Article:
Domain names have been rapidly changing lately with a huge range of new top level domains released. These new domains make it possible to register a domain name ending in .guru, .club or even .sexy (and hundreds of other options). These changes are also not limited to english with it now possible to register a domain name in another language and have it end in .公司 (.company), .在线 (.online) or many other non-latin scripts.
The biggest development in New Zealand domains however is not the new TLDs, it is the release of the .nz top level domain extension which allows you to register yourname.nz instead of requiring an additional second level extension such as .co.nz or .org.nz. This move by the Domain Name Commission has been met with excitement, frustration and a large number of businesses that aren’t even aware of the change. So what do you need to know?
The date for the launch of the new .nz domain names is rapidly approaching and from 1pm on the 30th of September the rush will start to secure a name. There are four types of domain name statuses that you will need to know to ensure you protect your current domain names or to get in early and register desired names.
- Available – This status means that from 1pm, 30th September the domain will be available for registration on a first come first served basis. Many registrars like Domains4Less are offering pre-registration on this type of domain – finding which registrar will get your registration request through fastest will be key to securing the most popular domains.
- Conflicted – This status is the most controversial status and essentially means that the domain name in question is registered in two second level domains (ie. name.co.nz and name.net.nz) and thus has two potential owners who have the rights to the name. Whilst common logic would be that either the highest value domain (.co.nz) or first to register should get first access to the new name.nz domain this is not the case. These domains will require submissions from each party and the Domain Name Commission will either make a decision on who to award the name to (based on trademarks and other factors) or they will set up a facilitation service so the two parties can negotiate. Overseas this has led to one party paying large amounts to the other to not register a certain name. If no agreement can be reached on the conflicted name it will become unavailable for registration.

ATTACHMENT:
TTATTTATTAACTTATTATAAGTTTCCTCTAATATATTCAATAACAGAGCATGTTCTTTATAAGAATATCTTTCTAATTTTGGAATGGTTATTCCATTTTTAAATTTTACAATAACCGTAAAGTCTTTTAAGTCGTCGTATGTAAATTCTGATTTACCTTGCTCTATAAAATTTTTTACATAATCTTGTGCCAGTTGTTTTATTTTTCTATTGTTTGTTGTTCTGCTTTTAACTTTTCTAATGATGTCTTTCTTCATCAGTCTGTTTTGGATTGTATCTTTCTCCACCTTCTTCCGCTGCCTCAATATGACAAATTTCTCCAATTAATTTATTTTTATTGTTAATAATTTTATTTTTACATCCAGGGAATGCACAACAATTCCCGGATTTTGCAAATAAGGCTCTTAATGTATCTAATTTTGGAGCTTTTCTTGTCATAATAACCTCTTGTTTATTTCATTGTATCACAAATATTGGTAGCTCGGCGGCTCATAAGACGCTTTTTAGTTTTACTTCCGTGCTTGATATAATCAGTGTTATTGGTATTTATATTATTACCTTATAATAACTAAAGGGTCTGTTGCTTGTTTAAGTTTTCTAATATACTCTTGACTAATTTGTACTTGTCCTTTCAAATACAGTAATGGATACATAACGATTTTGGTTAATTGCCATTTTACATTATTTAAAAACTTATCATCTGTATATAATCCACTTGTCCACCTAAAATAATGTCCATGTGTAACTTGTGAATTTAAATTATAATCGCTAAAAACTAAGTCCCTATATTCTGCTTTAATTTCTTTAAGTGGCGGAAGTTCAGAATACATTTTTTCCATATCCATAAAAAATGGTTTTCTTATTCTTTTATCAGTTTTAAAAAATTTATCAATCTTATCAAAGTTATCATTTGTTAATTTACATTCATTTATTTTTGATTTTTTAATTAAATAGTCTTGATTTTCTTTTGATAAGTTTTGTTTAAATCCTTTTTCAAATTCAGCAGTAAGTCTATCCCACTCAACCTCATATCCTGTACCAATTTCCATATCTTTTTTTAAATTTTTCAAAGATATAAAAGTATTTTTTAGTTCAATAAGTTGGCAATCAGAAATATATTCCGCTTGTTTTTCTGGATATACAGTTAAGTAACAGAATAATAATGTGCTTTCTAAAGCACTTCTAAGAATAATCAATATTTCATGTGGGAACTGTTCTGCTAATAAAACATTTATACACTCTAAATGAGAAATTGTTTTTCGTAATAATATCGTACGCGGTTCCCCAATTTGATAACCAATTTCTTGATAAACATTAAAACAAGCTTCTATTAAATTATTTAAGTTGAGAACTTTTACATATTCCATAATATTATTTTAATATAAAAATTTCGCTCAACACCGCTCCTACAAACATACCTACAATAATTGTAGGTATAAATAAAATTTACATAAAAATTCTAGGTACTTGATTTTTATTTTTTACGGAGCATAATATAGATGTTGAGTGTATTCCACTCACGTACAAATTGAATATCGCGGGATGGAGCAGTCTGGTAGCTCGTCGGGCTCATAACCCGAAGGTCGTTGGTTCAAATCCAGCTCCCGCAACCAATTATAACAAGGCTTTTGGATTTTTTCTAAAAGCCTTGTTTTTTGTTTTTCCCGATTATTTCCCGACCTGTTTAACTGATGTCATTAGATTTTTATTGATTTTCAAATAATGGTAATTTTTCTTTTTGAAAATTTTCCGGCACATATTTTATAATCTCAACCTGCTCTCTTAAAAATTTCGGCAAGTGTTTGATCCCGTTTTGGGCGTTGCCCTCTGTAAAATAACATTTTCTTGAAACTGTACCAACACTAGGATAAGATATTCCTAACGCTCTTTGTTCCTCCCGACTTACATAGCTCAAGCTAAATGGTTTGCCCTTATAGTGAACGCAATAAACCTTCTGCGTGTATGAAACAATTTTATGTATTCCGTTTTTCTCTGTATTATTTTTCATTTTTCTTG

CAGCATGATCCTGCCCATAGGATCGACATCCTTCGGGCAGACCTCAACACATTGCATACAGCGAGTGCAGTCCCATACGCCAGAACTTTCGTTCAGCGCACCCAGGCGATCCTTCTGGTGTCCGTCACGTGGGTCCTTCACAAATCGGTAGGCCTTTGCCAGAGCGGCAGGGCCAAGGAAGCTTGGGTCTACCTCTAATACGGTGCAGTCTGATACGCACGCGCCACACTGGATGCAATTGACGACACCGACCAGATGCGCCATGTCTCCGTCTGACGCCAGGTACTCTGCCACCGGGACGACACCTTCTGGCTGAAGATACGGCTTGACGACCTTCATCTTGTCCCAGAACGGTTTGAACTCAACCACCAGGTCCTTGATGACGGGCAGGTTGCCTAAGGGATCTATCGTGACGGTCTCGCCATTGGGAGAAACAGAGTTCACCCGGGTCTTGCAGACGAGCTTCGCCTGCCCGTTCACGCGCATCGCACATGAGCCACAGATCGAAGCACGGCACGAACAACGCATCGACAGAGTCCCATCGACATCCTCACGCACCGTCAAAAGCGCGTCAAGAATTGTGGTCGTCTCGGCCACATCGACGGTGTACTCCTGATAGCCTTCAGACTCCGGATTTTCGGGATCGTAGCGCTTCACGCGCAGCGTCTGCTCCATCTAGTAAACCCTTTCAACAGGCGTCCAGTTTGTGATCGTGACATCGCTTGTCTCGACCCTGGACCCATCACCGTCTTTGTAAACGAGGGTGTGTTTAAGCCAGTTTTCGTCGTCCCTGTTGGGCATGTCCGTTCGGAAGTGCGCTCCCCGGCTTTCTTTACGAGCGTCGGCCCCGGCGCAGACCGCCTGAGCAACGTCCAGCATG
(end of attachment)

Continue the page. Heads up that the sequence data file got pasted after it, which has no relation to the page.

- PRR (Preferential Registration or Reservation) – This status means that there is only one holder of a second level domain and thus they get preferential right to register the .nz version of their domain name. The existing holder will have between 1pm. 30th September 2014 and 1pm, 30th March 2015 to register their domain name, at which point it will become available to the general public. The only catch is you need to have registered the existing name by 9am on 30 May 2012 when the new domains were announced. If you registered after this date you will have to be first in first served when ‘Available’ domains are released.
- Prohibited – There will be some .nz domains not able to be registered at the second level by anyone. For example com.nz cannot be registered as it would lead to confusion.
You can look up the status of any domain name here so be sure you know which of your domains or target domains fall into each category. The decision you then need to make is what you are going to do. If you are a business it makes sense to reserve yourbrand.nz to protect your brand. If you are a domain name investor it is a harder decision – do you double your holding costs by owning both the .co.nz and .nz extension for each name you own? I think you should tread lightly as with the majority of New Zealand businesses owning a .co.nz domain name it will likely remain the dominant and most trusted extension for years to come.
If you want to research the effects that the new domain extension launch will have you can look at what has happened in the UK which recently opened .uk to a lot of opposition. They have now passed the 100,000 registrations mark so interesting insights can be drawn from how they have been adopted there which may apply in New Zealand.
If you’re not sold on registering a .nz domain name or having your business end in .sexy there is also a last option for you – a brand new domain extension – .kiwi. The .kiwi domain name was released to the general public on 17 March this year and can be registered at all the major domain registrars. I haven’t seen it widely adopted as yet but its a catchy extension and for the right brand could work.
There are now hundreds of options available for your website name and whilst the domain name you use won’t have a measurable effect on your ROI it is worth time researching and investing money into it as it will help with building your brand and ensuring customers remember you.